Beer Is Not Just For Breakfast Anymore

Beer came to America on The Mayflower in 1620, when the passengers were forced to make an early landing because of a shortage of the precious beverage. In those days law regulated the consumption and the early settlers were allowed two quarts for breakfast alone. In those early years clean drinking water was hard to come by and people drank beer the way we drink water and soda today and in the very early part of our history the English colonists were dependent on beer shipped from England. However the New Worlds first brewery had already been established in 1612 in the Dutch colony of New Amsterdam (now Brooklyn) and that area quickly became the biggest brewing center in America even after the British purchased it and renamed it New York. In the late 17TH century Philadelphia had also become a large brewing center of The Colonies. Many of the gentlemen that signed The Declaration of Independence were brewers and in 1789 George Washington, one of the best brewers (whose recipe for beer can be found in the New York Public Library) in the country became the first President of the United States.


All these early beers were ales like the beers found today’s microbreweries. In 1840 a huge wave of German emigrants brought their lager beers and they proceeded to sweep the country. When brewers in California tried do duplicate the process, which requires cold fermentation, the warm weather created a more carbonated product that spewed white foam when the kegs were tapped. The term and style Steam Beer was born in San Francisco during the California Gold Rush. The mass produced lager style beer consumed in this country got its start at the same time. The early success of the lager style propelled men named Pabst, Schlitz, Hamm, Coors, Stroh, Weinhard and Anheuser to the well-known names they are to this day.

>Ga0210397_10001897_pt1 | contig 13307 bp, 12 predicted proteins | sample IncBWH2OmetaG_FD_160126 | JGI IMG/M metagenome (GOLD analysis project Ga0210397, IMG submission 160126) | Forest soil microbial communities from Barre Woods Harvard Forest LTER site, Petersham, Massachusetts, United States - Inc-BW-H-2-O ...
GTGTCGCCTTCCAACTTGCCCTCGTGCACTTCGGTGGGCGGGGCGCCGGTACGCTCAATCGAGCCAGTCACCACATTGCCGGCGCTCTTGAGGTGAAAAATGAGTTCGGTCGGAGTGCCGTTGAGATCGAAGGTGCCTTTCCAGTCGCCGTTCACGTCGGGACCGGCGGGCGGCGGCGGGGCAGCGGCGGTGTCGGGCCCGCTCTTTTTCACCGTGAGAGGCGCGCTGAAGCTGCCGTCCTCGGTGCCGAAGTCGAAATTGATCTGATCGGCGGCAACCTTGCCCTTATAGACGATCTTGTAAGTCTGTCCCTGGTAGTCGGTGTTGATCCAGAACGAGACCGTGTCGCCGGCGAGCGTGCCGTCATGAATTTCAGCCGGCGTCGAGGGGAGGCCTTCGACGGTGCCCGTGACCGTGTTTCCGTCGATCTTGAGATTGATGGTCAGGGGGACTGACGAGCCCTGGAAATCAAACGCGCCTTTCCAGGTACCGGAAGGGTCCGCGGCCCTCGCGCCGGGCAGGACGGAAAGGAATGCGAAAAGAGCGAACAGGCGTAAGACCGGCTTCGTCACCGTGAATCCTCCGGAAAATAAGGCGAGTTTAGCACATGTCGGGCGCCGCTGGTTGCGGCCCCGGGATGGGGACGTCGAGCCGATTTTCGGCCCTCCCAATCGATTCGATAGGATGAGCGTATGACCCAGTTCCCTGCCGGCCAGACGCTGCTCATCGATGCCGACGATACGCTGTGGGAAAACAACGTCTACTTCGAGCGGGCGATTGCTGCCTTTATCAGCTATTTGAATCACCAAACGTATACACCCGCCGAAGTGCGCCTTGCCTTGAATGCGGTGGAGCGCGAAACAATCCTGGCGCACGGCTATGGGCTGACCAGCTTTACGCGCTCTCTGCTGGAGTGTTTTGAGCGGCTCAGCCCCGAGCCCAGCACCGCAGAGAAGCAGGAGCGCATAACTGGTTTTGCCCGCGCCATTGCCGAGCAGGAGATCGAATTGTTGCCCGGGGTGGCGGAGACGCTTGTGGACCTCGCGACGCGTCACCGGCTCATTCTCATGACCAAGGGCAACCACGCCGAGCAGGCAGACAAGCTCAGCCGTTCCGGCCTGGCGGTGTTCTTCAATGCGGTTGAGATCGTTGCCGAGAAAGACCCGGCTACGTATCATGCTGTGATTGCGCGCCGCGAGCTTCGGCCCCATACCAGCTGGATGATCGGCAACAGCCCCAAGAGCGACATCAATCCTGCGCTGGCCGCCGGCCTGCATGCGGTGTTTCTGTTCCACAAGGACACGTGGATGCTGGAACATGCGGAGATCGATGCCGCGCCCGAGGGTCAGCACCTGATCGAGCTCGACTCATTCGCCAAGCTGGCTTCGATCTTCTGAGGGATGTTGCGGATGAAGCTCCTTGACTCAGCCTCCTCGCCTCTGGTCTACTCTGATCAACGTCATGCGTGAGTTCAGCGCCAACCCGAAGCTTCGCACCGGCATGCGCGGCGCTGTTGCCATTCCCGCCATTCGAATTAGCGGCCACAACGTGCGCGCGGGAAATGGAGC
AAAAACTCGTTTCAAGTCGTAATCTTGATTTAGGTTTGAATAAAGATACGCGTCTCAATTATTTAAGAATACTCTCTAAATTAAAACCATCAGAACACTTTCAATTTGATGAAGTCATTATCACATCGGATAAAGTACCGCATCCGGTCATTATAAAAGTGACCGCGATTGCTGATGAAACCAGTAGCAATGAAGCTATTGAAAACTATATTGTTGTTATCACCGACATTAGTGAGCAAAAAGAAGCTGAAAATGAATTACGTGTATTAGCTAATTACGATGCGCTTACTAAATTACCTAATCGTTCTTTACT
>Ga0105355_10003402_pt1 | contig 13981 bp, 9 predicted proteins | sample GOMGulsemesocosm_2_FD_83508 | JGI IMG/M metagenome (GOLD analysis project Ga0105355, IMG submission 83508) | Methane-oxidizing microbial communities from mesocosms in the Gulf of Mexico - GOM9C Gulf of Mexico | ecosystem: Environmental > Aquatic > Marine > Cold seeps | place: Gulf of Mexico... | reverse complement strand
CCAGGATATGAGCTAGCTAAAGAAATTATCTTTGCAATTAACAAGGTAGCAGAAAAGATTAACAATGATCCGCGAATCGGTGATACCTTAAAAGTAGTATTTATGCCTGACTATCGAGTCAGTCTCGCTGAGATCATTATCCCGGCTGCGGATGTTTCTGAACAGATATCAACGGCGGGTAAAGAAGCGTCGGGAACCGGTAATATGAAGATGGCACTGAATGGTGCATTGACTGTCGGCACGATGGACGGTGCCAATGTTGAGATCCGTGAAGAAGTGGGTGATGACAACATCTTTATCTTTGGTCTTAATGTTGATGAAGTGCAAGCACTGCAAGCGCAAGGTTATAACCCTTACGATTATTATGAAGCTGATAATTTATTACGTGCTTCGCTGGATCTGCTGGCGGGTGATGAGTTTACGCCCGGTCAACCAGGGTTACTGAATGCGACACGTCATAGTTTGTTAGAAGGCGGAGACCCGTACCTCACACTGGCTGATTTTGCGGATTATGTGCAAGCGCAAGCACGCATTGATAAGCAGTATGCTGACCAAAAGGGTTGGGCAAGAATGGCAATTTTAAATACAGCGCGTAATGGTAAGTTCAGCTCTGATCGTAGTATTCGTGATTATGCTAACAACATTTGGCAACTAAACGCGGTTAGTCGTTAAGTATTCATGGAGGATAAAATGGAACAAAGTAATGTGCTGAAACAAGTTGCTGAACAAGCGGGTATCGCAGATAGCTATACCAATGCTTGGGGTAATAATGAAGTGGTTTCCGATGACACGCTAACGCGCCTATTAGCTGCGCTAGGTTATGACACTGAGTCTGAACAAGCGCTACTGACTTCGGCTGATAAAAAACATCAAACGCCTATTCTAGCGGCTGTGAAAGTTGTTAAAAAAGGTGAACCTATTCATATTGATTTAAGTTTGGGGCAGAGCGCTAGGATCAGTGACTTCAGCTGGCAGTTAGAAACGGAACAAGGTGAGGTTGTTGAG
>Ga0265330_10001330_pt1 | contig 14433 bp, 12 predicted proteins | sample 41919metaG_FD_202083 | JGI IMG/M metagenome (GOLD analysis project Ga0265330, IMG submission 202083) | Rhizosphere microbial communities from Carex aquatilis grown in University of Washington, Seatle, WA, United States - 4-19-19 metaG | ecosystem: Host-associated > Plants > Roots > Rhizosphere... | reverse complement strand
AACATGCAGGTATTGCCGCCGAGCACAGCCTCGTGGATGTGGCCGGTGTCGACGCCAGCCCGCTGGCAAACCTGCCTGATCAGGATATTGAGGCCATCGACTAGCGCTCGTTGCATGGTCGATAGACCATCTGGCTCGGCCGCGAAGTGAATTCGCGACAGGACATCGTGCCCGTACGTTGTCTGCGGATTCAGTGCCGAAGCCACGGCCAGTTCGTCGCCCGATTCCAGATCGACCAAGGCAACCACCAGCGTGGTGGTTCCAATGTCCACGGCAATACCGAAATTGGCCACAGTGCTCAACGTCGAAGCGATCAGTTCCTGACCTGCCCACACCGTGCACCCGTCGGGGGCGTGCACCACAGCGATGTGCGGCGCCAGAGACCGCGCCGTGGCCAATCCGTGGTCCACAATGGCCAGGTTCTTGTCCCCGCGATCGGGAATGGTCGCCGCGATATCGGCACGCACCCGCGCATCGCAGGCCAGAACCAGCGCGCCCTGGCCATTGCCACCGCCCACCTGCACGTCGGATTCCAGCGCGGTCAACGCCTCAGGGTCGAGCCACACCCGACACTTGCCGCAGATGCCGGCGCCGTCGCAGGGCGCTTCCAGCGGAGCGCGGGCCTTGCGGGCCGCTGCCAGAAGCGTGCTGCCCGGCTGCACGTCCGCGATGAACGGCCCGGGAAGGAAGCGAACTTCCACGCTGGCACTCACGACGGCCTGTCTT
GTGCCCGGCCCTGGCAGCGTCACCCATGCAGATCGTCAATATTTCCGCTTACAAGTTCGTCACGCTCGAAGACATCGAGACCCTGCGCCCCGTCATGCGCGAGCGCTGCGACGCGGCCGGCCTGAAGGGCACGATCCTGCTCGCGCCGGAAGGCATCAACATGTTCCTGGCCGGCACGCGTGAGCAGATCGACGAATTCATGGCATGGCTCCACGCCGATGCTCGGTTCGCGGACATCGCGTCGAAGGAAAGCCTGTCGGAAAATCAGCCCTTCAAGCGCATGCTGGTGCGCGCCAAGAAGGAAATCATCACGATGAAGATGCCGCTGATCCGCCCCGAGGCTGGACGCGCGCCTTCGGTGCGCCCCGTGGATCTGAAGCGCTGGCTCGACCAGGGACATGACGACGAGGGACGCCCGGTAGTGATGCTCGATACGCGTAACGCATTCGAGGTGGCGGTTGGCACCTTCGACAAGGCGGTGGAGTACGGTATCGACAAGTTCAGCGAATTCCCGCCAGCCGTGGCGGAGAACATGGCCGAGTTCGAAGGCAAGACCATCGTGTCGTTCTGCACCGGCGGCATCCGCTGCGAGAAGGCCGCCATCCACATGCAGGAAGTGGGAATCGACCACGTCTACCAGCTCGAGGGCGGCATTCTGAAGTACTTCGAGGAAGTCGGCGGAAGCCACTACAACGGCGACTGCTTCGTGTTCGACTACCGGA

These companies were because of their success also able to survive the Volstead Act also known as Prohibition when 1,568 breweries closed in 1920. Prohibition was on the law books for thirteen years until the 21ST Amendment also known as Repeal was enacted in 1933 ( on that evening Americans consume nearly one million gallons of beer)and over 2,000 breweries failed to reopen. This period created a young customer base that had not been exposed to any beer during their lifetimes and had been drinking soda water. That fact combined with the Industrial Revolution and the World Wars created a market for the light fizzy style that is still favored by the majority of Americans today.


The Anchor Brewing Company began bottling in 1971 and in 1977 The New Albion Brewing Company, the first microbrewery opened in Sonoma, California. At this time large numbers of Americans were returning from vacationing in Europe with the taste of full flavored beer still on their tongues and demanding these quality brews. In 1981 only 41 breweries were operating in the United States and today there are nearly 2000.

So since you don’t have to wait for breakfast time to enjoy a finely crafted malty beverage get out there and taste the handiwork of “the Chefs” of the brewing industry.

    
Cheers,


Chef Bruce